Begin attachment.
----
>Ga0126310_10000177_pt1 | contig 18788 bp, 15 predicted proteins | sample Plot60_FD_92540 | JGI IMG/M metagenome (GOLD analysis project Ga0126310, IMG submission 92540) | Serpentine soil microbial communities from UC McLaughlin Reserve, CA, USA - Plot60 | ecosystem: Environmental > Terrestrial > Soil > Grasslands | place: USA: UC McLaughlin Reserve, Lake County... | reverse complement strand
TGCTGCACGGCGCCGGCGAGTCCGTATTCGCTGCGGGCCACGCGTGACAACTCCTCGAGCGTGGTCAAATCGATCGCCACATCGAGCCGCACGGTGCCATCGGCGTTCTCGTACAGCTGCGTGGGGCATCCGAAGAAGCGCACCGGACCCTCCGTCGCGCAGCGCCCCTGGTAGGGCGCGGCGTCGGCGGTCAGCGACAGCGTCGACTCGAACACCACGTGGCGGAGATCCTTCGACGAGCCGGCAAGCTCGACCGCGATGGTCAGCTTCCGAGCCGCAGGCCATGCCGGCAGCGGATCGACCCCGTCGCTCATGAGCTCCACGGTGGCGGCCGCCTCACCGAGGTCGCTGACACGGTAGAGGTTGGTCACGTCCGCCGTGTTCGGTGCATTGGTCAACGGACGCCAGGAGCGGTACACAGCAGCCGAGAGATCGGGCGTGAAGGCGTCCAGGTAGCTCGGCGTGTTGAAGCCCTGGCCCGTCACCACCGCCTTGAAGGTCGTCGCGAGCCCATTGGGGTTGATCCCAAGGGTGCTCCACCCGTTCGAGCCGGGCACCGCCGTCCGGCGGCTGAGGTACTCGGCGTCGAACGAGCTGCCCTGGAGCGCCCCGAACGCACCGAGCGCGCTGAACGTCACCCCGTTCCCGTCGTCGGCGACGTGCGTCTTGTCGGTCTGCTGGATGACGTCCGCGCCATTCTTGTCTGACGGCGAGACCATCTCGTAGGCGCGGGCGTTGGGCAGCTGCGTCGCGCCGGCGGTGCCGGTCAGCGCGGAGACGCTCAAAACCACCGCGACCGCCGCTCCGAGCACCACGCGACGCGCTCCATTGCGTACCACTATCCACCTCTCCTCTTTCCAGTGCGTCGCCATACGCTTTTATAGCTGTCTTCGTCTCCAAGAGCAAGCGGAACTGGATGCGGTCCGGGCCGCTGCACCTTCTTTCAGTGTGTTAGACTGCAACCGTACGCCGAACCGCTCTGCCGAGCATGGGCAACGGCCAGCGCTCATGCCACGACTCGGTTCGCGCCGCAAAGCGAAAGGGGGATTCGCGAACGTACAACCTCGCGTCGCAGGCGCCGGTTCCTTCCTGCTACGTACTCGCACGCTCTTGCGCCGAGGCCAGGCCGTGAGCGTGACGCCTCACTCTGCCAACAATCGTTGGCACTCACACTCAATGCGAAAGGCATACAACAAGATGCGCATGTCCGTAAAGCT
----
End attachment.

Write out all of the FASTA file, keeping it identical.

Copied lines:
>Ga0126310_10000177_pt1 | contig 18788 bp, 15 predicted proteins | sample Plot60_FD_92540 | JGI IMG/M metagenome (GOLD analysis project Ga0126310, IMG submission 92540) | Serpentine soil microbial communities from UC McLaughlin Reserve, CA, USA - Plot60 | ecosystem: Environmental > Terrestrial > Soil > Grasslands | place: USA: UC McLaughlin Reserve, Lake County... | reverse complement strand
TGCTGCACGGCGCCGGCGAGTCCGTATTCGCTGCGGGCCACGCGTGACAACTCCTCGAGCGTGGTCAAATCGATCGCCACATCGAGCCGCACGGTGCCATCGGCGTTCTCGTACAGCTGCGTGGGGCATCCGAAGAAGCGCACCGGACCCTCCGTCGCGCAGCGCCCCTGGTAGGGCGCGGCGTCGGCGGTCAGCGACAGCGTCGACTCGAACACCACGTGGCGGAGATCCTTCGACGAGCCGGCAAGCTCGACCGCGATGGTCAGCTTCCGAGCCGCAGGCCATGCCGGCAGCGGATCGACCCCGTCGCTCATGAGCTCCACGGTGGCGGCCGCCTCACCGAGGTCGCTGACACGGTAGAGGTTGGTCACGTCCGCCGTGTTCGGTGCATTGGTCAACGGACGCCAGGAGCGGTACACAGCAGCCGAGAGATCGGGCGTGAAGGCGTCCAGGTAGCTCGGCGTGTTGAAGCCCTGGCCCGTCACCACCGCCTTGAAGGTCGTCGCGAGCCCATTGGGGTTGATCCCAAGGGTGCTCCACCCGTTCGAGCCGGGCACCGCCGTCCGGCGGCTGAGGTACTCGGCGTCGAACGAGCTGCCCTGGAGCGCCCCGAACGCACCGAGCGCGCTGAACGTCACCCCGTTCCCGTCGTCGGCGACGTGCGTCTTGTCGGTCTGCTGGATGACGTCCGCGCCATTCTTGTCTGACGGCGAGACCATCTCGTAGGCGCGGGCGTTGGGCAGCTGCGTCGCGCCGGCGGTGCCGGTCAGCGCGGAGACGCTCAAAACCACCGCGACCGCCGCTCCGAGCACCACGCGACGCGCTCCATTGCGTACCACTATCCACCTCTCCTCTTTCCAGTGCGTCGCCATACGCTTTTATAGCTGTCTTCGTCTCCAAGAGCAAGCGGAACTGGATGCGGTCCGGGCCGCTGCACCTTCTTTCAGTGTGTTAGACTGCAACCGTACGCCGAACCGCTCTGCCGAGCATGGGCAACGGCCAGCGCTCATGCCACGACTCGGTTCGCGCCGCAAAGCGAAAGGGGGATTCGCGAACGTACAACCTCGCGTCGCAGGCGCCGGTTCCTTCCTGCTACGTACTCGCACGCTCTTGCGCCGAGGCCAGGCCGTGAGCGTGACGCCTCACTCTGCCAACAATCGTTGGCACTCACACTCAATGCGAAAGGCATACAACAAGATGCGCATGTCCGTAAAGCT